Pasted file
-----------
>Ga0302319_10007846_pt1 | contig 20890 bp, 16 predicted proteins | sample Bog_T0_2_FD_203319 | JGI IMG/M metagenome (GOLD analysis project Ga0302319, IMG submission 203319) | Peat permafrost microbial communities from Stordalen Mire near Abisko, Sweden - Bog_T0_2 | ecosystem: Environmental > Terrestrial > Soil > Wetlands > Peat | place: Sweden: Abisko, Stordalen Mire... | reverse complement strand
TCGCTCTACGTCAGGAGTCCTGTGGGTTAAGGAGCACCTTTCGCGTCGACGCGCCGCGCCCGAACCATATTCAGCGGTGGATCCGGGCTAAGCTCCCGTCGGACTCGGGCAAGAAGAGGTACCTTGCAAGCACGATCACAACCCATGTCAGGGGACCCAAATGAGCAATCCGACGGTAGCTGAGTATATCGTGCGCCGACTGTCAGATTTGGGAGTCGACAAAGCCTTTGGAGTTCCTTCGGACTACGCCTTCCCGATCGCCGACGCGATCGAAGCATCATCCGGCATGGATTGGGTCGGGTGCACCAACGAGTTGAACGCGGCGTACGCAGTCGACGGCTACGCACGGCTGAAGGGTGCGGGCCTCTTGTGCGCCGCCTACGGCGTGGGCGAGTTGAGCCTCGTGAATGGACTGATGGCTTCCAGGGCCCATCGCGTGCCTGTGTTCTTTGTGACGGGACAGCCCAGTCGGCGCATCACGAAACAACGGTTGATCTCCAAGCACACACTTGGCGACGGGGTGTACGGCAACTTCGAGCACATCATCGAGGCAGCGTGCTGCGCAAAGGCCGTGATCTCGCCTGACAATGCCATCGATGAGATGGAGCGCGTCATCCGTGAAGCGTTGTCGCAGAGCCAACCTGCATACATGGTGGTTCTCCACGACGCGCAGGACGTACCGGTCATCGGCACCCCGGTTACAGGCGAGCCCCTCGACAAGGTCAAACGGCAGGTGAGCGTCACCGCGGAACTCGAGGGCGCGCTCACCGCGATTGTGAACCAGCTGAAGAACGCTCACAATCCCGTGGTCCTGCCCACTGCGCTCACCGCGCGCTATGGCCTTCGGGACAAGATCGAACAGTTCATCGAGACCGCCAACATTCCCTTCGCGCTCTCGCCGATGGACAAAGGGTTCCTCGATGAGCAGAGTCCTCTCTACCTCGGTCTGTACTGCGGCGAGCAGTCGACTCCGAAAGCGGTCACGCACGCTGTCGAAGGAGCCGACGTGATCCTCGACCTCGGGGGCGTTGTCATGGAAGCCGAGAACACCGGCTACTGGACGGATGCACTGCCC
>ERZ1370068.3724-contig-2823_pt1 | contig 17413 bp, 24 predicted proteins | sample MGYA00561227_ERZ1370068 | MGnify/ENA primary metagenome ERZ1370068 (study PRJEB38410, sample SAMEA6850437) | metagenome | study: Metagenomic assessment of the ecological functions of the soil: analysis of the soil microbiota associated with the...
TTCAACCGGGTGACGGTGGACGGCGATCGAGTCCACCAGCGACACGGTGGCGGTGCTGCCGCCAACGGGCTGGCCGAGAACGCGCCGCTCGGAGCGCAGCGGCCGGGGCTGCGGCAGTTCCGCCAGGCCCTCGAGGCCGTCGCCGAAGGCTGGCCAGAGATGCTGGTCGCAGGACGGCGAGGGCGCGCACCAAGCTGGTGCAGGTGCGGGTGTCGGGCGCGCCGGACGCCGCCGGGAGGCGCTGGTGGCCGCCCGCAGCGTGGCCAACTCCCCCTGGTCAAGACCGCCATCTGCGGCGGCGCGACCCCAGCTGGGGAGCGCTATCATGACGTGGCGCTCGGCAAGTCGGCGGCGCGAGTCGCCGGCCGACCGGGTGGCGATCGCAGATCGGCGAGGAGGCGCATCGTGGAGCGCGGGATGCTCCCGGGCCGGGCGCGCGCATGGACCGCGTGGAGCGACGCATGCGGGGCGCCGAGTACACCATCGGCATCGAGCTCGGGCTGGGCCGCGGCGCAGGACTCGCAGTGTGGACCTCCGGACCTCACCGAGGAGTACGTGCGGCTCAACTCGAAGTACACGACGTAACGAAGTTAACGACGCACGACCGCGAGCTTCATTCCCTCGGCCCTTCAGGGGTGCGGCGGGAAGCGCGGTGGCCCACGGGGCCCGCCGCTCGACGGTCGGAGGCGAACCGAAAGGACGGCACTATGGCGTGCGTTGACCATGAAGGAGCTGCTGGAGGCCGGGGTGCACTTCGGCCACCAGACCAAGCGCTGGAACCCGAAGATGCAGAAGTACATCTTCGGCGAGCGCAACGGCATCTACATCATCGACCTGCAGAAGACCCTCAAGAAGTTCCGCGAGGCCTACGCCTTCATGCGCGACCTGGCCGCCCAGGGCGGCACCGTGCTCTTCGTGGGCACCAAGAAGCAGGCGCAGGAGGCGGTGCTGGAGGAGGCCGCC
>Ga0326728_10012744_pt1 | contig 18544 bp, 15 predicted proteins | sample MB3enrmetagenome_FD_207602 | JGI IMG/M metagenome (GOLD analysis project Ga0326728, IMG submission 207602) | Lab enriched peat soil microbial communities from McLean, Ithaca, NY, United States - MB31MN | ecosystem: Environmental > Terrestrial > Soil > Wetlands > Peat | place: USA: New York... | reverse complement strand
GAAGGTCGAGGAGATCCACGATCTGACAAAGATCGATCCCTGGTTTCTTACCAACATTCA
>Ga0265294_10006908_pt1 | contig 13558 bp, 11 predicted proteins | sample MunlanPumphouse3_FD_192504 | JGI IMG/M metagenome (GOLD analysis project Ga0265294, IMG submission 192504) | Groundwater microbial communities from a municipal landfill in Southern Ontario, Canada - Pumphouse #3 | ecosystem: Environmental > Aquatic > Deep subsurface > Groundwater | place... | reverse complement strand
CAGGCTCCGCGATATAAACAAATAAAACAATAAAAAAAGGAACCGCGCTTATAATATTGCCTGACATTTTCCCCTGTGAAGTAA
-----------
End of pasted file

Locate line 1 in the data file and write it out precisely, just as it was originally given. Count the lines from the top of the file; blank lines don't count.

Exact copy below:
>Ga0302319_10007846_pt1 | contig 20890 bp, 16 predicted proteins | sample Bog_T0_2_FD_203319 | JGI IMG/M metagenome (GOLD analysis project Ga0302319, IMG submission 203319) | Peat permafrost microbial communities from Stordalen Mire near Abisko, Sweden - Bog_T0_2 | ecosystem: Environmental > Terrestrial > Soil > Wetlands > Peat | place: Sweden: Abisko, Stordalen Mire... | reverse complement strand